The origins of academic dress date back to the Middle Ages, when learning was largely confined to the church. The cap, gown and hood of modern usage descended from articles of dress worn by church dignitaries, likely for warmth in unheated buildings. The cap, of serge or broadcloth, is worn by holders of all degrees, but those with doctorates are entitled to wear a gold tassel and may substitute a velvet tam. Gowns for the bachelor’s degree have pointed sleeves; for the master’s degree, oblong sleeves; and for the doctoral degree, round, bell sleeves with bars of velvet either in black or in the degree color. Bachelor’s recipients have the option of wearing a Stole of Appreciation decorated with the university seal as a symbol of achievement. Holders of higher degrees wear the hood, which represents a cowl that was used at one time to cover the head. The doctor’s hood is slightly longer than the master’s and has a rounded shape. Each has a silk, satin or velvet border on the outside in colors representing the discipline in which the wearer received his or her degree. The assignment of those colors was standardized in the United States in the late 19th century and includes green, the color of medieval herbs, for medicine, maize for agriculture and golden yellow, standing for the wealth that scientific research has produced, for the sciences. The trim for Doctor of Philosophy is dark blue.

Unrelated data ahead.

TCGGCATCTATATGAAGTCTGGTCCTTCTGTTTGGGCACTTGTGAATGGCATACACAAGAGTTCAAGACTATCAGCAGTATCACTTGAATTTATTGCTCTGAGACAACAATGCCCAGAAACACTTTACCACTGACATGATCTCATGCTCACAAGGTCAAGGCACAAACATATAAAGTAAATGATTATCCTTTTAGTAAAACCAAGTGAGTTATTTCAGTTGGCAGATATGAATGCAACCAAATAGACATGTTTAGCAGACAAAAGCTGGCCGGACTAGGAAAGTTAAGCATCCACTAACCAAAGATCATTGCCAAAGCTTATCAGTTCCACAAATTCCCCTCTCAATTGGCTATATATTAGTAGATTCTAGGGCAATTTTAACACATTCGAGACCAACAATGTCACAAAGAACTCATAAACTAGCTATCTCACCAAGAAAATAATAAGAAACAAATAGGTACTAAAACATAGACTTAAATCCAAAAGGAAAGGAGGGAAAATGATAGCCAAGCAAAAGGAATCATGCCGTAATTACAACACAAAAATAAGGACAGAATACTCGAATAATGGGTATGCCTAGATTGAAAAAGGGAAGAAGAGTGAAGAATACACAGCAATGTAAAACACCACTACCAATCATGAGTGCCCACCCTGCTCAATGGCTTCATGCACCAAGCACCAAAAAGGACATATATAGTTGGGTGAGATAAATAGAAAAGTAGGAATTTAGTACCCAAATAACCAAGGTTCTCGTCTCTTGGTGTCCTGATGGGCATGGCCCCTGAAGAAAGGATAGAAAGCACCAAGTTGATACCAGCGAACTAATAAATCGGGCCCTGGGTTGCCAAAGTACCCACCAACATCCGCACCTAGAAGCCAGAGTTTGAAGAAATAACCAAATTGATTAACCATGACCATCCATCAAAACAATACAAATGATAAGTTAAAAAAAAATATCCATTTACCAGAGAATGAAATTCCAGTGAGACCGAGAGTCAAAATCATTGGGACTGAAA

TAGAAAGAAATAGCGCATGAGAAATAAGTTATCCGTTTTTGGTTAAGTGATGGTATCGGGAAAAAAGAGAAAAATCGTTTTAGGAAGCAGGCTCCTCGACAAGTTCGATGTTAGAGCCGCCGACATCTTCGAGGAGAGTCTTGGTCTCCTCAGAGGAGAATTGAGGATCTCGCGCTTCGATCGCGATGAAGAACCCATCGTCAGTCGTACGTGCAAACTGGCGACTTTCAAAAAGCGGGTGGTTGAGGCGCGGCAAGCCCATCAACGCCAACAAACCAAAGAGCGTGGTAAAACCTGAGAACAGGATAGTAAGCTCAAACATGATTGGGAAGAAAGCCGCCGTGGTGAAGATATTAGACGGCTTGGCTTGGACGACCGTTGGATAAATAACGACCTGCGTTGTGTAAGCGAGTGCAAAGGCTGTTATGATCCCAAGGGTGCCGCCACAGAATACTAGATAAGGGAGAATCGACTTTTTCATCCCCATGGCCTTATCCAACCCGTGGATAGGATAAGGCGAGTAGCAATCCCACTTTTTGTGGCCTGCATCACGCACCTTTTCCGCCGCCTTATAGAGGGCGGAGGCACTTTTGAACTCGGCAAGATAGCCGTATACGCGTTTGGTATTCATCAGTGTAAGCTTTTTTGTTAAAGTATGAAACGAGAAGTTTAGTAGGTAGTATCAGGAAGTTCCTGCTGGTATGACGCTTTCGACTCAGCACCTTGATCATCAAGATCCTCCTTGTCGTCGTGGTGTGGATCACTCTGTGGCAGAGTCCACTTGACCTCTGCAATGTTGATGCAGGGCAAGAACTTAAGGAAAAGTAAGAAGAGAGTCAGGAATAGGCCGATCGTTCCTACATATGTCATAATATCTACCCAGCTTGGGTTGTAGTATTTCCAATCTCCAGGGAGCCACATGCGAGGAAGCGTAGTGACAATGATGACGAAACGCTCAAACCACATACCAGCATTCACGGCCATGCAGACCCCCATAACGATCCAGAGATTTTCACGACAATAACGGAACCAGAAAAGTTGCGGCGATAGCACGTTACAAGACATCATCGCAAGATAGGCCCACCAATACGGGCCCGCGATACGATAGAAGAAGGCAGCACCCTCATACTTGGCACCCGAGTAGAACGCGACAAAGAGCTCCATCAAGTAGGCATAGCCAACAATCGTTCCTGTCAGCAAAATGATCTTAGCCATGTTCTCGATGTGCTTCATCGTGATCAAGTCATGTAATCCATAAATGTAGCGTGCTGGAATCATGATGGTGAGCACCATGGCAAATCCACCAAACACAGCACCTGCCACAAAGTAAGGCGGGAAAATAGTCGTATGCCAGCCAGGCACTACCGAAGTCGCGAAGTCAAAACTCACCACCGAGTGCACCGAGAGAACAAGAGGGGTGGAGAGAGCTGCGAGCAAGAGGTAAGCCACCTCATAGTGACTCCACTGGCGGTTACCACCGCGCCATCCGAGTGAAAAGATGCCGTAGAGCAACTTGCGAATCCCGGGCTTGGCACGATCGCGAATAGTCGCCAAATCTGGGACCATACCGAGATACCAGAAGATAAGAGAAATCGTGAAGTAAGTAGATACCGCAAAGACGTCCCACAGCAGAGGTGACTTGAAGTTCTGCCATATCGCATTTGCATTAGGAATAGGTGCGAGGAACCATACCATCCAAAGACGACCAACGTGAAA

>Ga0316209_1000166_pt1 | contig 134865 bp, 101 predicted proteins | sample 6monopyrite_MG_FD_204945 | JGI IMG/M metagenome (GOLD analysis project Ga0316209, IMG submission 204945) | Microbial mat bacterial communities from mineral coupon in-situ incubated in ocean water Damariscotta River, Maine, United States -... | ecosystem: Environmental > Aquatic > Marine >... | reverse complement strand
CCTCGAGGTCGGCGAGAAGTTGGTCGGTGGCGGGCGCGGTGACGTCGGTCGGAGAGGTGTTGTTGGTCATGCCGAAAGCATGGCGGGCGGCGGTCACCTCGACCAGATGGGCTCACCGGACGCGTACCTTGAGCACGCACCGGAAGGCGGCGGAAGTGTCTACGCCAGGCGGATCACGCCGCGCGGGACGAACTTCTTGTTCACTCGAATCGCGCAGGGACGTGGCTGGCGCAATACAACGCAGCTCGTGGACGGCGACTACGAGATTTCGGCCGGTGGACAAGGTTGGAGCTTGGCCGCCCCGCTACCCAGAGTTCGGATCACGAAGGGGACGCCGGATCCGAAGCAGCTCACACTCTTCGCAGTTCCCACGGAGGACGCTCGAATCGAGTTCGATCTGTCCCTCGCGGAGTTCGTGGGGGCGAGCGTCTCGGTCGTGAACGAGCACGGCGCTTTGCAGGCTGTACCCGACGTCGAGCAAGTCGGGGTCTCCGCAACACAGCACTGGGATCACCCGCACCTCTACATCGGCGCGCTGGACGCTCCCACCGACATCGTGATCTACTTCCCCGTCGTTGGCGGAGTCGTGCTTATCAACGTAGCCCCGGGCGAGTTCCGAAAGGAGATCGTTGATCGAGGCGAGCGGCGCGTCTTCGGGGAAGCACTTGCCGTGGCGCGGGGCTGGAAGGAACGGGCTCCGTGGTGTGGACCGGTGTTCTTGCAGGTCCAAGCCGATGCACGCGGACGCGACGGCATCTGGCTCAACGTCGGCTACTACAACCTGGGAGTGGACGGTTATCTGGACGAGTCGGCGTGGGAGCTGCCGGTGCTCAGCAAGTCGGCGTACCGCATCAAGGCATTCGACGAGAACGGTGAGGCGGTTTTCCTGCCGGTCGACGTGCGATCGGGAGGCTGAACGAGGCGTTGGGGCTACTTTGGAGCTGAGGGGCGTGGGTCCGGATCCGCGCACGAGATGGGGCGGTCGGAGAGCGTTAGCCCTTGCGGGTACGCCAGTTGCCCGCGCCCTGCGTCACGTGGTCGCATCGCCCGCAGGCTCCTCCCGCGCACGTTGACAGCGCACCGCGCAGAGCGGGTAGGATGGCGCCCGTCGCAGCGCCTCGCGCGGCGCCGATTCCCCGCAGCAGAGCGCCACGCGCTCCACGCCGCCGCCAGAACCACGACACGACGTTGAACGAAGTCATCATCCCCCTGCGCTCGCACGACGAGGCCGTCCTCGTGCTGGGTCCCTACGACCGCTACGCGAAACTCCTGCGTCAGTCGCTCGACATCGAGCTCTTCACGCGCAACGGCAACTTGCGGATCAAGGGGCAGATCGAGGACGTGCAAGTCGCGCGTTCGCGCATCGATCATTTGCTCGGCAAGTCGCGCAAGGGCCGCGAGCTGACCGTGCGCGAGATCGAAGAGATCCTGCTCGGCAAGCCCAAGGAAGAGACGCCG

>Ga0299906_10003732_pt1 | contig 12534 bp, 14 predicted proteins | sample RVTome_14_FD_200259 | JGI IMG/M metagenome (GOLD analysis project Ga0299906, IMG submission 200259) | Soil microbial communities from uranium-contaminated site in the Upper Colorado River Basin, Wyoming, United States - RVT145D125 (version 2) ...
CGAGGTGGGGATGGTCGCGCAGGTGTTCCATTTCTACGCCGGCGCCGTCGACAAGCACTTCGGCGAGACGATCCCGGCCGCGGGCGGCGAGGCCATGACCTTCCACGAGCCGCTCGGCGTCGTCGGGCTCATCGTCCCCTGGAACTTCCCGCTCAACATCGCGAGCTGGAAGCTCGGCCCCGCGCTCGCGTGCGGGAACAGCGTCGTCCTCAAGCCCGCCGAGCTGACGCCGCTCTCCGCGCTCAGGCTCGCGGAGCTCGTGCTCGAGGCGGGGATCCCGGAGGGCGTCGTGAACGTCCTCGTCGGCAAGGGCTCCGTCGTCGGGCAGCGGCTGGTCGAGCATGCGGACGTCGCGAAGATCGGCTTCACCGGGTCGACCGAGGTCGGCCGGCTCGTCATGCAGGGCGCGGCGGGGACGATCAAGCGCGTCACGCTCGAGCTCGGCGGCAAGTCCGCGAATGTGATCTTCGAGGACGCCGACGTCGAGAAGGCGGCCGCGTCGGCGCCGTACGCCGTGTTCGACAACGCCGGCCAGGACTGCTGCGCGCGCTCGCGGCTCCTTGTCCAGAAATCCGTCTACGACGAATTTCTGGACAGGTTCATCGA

A Brief History of The Mace
The mace, as used today, derives from the original mace used as a weapon. Today, processions often feature maces as on parliamentary or formal academic occasions. A ceremonial mace is a highly ornamented staff of metal or wood, carried before a sovereign or other high official in civic ceremonies by a mace-bearer intended to represent the official’s authority. Academic maces are no exception in that they represent the authority of the bearer and the institution. Most academic maces take the same general, historical shape. At the top is an ornament placed on a bulbous head, ring-shaped enlargements are found on the shaft and the base is a round, foliated ornament. The academic scepter, or mace, was one of the earliest distinctive signs of medieval university officials in the 14th century. It was carried during processions and graduation ceremonies, and was displayed as a symbol to command order during classes. The mace was a reminder of lawful power and regal authority and by the 15th century it had become symbolic of academic dignity. Although originally made of wood, it evolved into the elaborate use of metals, woods and gems. The Marshal, or mace bearer, is typically a distinguished faculty member who leads the stage party procession. The mace is placed either in the specially designed mace holder or upon a table and remains during the entire commencement ceremony. As the ceremony concludes, the Marshal takes the mace and leads the stage party recessional, followed by the students with their newly conferred degrees.
The Chancellor’s Medal
The Chancellor’s Medal is worn at ceremonial observances as a part of the chancellor’s regalia. At the center is the Stuntverkoop seal. The back of the medal displays the names of the campus’ chancellors and year he or she was inaugurated.